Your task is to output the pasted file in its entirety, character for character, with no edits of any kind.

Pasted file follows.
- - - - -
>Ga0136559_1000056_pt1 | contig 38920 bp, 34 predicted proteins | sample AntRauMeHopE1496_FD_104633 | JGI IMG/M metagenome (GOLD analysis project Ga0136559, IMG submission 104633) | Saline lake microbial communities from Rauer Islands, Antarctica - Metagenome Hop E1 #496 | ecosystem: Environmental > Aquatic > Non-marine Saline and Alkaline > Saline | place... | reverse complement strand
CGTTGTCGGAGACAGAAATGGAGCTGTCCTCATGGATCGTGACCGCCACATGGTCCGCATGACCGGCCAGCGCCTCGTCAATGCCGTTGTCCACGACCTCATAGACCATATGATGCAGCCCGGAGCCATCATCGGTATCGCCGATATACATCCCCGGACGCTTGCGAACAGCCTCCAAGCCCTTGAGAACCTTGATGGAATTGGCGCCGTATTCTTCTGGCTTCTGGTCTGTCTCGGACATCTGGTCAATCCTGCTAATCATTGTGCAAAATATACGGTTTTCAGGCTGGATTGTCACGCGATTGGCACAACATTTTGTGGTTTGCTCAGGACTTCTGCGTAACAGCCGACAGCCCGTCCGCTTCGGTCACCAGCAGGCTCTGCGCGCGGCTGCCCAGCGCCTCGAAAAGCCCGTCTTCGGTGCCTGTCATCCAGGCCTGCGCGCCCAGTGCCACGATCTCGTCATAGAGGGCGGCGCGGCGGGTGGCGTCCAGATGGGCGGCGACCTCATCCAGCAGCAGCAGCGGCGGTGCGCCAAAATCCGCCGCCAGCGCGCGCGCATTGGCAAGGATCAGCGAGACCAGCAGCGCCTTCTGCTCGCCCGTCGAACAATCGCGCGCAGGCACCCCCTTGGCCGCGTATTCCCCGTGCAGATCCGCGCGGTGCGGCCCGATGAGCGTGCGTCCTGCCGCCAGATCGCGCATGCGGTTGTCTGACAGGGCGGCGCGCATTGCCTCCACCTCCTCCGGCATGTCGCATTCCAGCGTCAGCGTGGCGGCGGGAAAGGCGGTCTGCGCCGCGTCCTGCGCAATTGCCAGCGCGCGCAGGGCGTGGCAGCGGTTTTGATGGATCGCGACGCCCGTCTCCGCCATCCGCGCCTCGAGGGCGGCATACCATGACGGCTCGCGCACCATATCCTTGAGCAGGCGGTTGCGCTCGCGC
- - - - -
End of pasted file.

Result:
>Ga0136559_1000056_pt1 | contig 38920 bp, 34 predicted proteins | sample AntRauMeHopE1496_FD_104633 | JGI IMG/M metagenome (GOLD analysis project Ga0136559, IMG submission 104633) | Saline lake microbial communities from Rauer Islands, Antarctica - Metagenome Hop E1 #496 | ecosystem: Environmental > Aquatic > Non-marine Saline and Alkaline > Saline | place... | reverse complement strand
CGTTGTCGGAGACAGAAATGGAGCTGTCCTCATGGATCGTGACCGCCACATGGTCCGCATGACCGGCCAGCGCCTCGTCAATGCCGTTGTCCACGACCTCATAGACCATATGATGCAGCCCGGAGCCATCATCGGTATCGCCGATATACATCCCCGGACGCTTGCGAACAGCCTCCAAGCCCTTGAGAACCTTGATGGAATTGGCGCCGTATTCTTCTGGCTTCTGGTCTGTCTCGGACATCTGGTCAATCCTGCTAATCATTGTGCAAAATATACGGTTTTCAGGCTGGATTGTCACGCGATTGGCACAACATTTTGTGGTTTGCTCAGGACTTCTGCGTAACAGCCGACAGCCCGTCCGCTTCGGTCACCAGCAGGCTCTGCGCGCGGCTGCCCAGCGCCTCGAAAAGCCCGTCTTCGGTGCCTGTCATCCAGGCCTGCGCGCCCAGTGCCACGATCTCGTCATAGAGGGCGGCGCGGCGGGTGGCGTCCAGATGGGCGGCGACCTCATCCAGCAGCAGCAGCGGCGGTGCGCCAAAATCCGCCGCCAGCGCGCGCGCATTGGCAAGGATCAGCGAGACCAGCAGCGCCTTCTGCTCGCCCGTCGAACAATCGCGCGCAGGCACCCCCTTGGCCGCGTATTCCCCGTGCAGATCCGCGCGGTGCGGCCCGATGAGCGTGCGTCCTGCCGCCAGATCGCGCATGCGGTTGTCTGACAGGGCGGCGCGCATTGCCTCCACCTCCTCCGGCATGTCGCATTCCAGCGTCAGCGTGGCGGCGGGAAAGGCGGTCTGCGCCGCGTCCTGCGCAATTGCCAGCGCGCGCAGGGCGTGGCAGCGGTTTTGATGGATCGCGACGCCCGTCTCCGCCATCCGCGCCTCGAGGGCGGCATACCATGACGGCTCGCGCACCATATCCTTGAGCAGGCGGTTGCGCTCGCGC